The European emissions trading system for carbon dioxide at the company level
represents the most important joint climate protection measure of the EU. Uniform
certificates and the possibility of cross-border trade in emissions rights were created with
the implementation of this system on 1 January 2005. The emissions trading system
includes an economic incentive to reduce carbon dioxide emissions. All participating
facilities receive an emission budget according to set rules for a certain trading period,
which takes the established emission reduction objectives into account.

In order to introduce this system without economic inequity, emissions rights were initially
assigned at no cost. If the carbon dioxide emissions of a company are lower than the
assigned emissions rights as the result of emission reduction measures, the company
may sell the extra rights on the market. Alternatively, a company can purchase additional
emissions rights on the market if its own emission reduction measures would be too
expensive. This puts a value on a ton of carbon dioxide, which is determined by the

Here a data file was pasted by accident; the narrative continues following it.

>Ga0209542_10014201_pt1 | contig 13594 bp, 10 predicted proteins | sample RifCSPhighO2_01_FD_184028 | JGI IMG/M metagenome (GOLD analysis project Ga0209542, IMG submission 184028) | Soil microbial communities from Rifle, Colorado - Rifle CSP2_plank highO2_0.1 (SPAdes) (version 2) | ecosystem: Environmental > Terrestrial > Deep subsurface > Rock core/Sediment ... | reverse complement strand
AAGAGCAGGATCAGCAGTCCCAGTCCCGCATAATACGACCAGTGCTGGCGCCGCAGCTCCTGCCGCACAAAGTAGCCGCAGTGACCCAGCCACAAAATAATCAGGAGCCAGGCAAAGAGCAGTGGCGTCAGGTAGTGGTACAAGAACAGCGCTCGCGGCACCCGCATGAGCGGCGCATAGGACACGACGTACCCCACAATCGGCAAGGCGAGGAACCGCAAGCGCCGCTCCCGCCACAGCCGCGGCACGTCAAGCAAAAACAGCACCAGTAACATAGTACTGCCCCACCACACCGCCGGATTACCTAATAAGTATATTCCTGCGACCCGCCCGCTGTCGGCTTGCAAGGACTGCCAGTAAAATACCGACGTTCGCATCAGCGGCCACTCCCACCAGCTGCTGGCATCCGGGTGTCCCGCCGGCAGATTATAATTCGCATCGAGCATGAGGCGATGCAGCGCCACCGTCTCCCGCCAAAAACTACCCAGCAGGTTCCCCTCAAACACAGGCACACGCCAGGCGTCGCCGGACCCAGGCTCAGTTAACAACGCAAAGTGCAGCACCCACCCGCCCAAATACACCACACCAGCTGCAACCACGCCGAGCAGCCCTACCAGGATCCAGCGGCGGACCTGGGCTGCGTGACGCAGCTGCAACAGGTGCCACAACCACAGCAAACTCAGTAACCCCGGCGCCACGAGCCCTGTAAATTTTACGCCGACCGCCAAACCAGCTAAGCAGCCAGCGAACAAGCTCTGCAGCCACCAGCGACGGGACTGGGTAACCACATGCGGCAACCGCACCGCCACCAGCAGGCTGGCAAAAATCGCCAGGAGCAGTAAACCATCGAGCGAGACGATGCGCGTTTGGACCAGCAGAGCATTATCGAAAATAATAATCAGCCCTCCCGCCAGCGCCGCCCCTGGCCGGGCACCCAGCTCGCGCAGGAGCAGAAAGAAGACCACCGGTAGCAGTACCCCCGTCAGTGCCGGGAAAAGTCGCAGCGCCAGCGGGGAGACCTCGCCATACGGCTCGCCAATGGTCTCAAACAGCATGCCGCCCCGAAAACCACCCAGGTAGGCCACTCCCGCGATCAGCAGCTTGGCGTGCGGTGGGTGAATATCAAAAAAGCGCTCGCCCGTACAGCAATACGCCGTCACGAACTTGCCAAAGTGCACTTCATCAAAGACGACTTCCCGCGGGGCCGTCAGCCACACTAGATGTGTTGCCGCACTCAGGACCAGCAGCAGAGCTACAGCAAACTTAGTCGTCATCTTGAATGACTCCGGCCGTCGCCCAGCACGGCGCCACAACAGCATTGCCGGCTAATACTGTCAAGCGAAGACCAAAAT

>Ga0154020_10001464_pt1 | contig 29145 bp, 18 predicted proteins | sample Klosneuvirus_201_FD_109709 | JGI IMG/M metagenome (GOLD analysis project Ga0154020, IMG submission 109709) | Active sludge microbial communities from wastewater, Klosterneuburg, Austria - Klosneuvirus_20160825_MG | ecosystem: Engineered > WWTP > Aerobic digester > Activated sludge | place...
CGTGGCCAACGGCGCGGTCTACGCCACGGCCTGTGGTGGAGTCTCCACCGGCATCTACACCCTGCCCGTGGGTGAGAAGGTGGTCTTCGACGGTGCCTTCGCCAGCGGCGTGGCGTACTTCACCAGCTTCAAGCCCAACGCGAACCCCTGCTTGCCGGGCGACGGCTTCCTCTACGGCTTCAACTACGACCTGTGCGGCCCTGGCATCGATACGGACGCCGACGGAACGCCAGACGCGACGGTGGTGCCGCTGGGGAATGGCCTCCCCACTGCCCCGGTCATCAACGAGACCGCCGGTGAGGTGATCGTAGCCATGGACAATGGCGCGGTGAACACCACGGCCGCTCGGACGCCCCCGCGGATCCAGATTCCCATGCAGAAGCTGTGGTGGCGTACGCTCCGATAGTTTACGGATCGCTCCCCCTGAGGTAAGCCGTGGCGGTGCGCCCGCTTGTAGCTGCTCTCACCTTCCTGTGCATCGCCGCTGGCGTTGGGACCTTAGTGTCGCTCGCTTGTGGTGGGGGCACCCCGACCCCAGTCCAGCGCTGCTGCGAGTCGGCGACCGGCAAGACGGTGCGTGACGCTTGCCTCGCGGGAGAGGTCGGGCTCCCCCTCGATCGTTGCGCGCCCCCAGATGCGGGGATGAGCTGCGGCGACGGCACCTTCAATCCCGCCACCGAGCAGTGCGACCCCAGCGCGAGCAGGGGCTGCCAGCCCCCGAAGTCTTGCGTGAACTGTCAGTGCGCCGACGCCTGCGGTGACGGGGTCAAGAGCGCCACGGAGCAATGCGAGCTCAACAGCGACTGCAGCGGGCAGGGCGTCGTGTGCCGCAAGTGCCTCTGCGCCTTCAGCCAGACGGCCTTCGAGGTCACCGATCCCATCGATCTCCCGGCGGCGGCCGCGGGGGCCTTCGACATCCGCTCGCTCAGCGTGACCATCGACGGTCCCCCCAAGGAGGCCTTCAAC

market based on supply and demand. As a result, the most cost-effective emission
reduction measures are implemented. If a company fails to meet its emission reduction
targets or does not acquire sufficient emissions rights on the market, the difference in
emissions rights has to be accounted for in the following year.

Emissions trading in Germany
A total of 1,853 facilities in Germany participated in emissions trading over the course of
the 2005 to 2007 trading period. Facilities required to participate in emissions trading
include those for the generation of electricity, heat and mechanical energy as well as
refineries and a selection of CO2-intensive industrial processes – the production of iron
and steel, cement, sinter, coke, lime, glass, bricks, ceramics, pulp, paper and cardboard.
622 facilities are in high-emission industries while 1,231 are in the energy sector. 23 of